• Weight gain
  • Shortness of breath

You are advised to seek medical attention as soon as possible, as the serious side effect ovarian hyperstimulation syndrome (OHSS) may be developing.

Due to its stimulating effect on ovulation, multiple ovulation and subsequent pregnancies can also occur.

In men, serious clomiphene side effects are rare and mostly related with visual alterations and instances of blurred or double vision that should be immediately reported. Other side effects are related to raised estrogen levels, such as nipple tenderness.

What is the Difference Between Clomiphene and Clomiphene Citrate?

Clomiphene can’t be used directly in the manufacturing of pills since, given its low water solubility, it would not be absorbed. As such, it is made to react with citric acid (the acid present in lemons), yielding the stable form of clomiphene citrate, which easily dissolves in water. Once in the body, there is no difference between one and the other.

How Much Does Clomiphene Cost?

Clomiphene is a relatively low-cost drug, with treatments ranging between $10 and $100, depending on the number of cycles. Costs average around $40 for brand name and $10 for generic presentations, making it a first-line therapy for infertility.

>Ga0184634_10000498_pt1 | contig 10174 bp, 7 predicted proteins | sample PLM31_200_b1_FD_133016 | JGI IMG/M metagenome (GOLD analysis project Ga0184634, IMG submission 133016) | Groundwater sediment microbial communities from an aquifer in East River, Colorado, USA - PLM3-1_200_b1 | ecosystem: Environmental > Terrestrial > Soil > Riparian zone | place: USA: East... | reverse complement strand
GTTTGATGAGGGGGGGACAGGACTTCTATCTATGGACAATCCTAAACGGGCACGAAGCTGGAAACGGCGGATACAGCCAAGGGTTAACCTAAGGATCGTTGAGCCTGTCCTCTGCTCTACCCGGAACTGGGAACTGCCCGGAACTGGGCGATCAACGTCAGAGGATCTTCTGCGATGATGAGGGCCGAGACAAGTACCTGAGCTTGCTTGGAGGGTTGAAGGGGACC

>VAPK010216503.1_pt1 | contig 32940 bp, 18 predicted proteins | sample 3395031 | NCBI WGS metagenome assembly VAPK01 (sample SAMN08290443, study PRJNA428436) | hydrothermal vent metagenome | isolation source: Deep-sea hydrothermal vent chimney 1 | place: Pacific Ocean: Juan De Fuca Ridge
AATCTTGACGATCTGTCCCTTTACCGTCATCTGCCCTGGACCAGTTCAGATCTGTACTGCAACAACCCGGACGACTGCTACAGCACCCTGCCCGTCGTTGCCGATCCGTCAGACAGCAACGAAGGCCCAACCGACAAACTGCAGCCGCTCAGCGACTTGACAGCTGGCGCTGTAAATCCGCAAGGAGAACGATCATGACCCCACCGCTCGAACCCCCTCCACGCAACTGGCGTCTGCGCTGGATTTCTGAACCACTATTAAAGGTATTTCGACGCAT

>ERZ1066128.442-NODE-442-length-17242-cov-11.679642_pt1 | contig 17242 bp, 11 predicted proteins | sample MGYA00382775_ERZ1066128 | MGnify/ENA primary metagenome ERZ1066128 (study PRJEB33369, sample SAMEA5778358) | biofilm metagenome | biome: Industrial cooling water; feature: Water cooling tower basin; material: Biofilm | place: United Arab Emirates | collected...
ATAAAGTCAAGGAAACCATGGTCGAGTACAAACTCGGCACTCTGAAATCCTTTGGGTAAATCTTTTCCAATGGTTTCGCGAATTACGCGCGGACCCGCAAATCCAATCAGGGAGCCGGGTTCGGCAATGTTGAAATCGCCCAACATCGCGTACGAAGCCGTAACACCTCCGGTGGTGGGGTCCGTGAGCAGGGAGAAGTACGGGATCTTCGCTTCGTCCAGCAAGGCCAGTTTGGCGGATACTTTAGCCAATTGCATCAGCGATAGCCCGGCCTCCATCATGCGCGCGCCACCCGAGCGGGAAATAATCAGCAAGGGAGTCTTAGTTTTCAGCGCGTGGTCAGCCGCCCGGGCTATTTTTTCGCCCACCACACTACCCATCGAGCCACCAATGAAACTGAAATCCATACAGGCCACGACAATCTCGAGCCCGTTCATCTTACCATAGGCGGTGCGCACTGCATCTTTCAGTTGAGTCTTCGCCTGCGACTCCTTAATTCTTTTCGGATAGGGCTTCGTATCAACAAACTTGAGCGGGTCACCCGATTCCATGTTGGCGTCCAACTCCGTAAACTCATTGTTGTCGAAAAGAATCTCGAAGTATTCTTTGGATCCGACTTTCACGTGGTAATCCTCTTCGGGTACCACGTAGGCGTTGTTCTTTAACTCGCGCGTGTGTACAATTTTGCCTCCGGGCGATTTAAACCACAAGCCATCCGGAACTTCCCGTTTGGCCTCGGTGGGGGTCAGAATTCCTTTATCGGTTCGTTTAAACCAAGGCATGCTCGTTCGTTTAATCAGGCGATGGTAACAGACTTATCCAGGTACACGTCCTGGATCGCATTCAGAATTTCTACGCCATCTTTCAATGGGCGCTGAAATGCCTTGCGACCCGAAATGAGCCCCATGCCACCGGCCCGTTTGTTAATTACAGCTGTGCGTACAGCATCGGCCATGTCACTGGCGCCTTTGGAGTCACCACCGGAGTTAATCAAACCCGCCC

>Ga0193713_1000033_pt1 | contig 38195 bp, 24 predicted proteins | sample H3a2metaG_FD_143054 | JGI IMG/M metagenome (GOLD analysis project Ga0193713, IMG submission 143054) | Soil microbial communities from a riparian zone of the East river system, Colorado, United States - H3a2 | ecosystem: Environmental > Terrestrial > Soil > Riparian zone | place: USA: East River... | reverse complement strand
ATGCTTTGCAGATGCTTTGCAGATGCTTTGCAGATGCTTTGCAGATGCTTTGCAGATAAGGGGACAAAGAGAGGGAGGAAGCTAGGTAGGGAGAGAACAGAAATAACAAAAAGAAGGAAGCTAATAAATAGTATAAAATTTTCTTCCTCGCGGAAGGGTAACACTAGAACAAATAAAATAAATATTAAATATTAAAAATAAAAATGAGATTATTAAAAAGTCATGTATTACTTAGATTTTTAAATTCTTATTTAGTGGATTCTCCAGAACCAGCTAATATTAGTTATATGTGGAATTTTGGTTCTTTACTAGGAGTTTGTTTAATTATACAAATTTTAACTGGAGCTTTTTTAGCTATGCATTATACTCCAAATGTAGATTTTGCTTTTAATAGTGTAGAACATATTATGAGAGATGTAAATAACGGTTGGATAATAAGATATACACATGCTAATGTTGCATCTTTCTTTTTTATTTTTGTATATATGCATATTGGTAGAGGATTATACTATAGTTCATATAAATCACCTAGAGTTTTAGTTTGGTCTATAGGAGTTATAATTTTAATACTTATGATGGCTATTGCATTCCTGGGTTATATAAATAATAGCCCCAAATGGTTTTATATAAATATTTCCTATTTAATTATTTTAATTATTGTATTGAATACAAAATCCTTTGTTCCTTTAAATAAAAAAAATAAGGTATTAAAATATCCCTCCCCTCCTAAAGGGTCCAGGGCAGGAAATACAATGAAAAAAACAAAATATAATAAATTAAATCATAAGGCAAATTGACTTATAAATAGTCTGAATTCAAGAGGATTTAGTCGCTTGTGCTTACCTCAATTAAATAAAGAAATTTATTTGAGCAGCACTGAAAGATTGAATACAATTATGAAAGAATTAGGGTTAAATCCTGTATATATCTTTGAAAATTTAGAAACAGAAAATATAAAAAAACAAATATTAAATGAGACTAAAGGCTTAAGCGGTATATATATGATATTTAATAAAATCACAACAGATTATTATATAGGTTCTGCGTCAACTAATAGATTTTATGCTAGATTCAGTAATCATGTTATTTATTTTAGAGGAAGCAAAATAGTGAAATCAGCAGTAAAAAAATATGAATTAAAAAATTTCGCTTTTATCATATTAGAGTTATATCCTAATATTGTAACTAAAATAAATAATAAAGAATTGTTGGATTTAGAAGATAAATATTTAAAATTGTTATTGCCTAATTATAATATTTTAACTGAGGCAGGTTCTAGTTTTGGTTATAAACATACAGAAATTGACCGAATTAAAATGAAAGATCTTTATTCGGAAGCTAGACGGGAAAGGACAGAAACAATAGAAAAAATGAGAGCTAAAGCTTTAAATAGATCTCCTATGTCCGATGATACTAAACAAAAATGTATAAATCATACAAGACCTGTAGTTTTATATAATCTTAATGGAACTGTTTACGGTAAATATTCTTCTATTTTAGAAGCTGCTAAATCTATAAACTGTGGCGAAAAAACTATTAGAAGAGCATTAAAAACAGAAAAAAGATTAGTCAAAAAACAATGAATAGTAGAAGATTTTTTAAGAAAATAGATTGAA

The cost of the drug is not the only financial consideration. Unfortunately, due to its effect on the delicate balance of sex hormone regulation, clomiphene treatments must be carefully monitored, with blood work and sonograms adding up to an average of $1100.

What is the Difference Between Brand Name and Generic Clomiphene?

When a drug patent exceeds 10 years, companies other than the patent holder are free to produce and market that drug, as long as they are capable of demonstrating that this new generic formulation is biologically indistinguishable in their effect from the original one.

Given that these tablets are produced by different companies, using potentially different methods, some variation is expected. Although both generic and brand tablets contain the same amount of clomiphene, the filler material that is added to make a tablet may change from supplier to supplier. It is possible that some patients may tolerate certain fillers better than others.

Doctors sometimes prefer brand names since they have more experience with them (as they are older than the generics) and have the same exact composition, regardless of the pharmacy where they are bought (while different pharmacies may have different generic suppliers).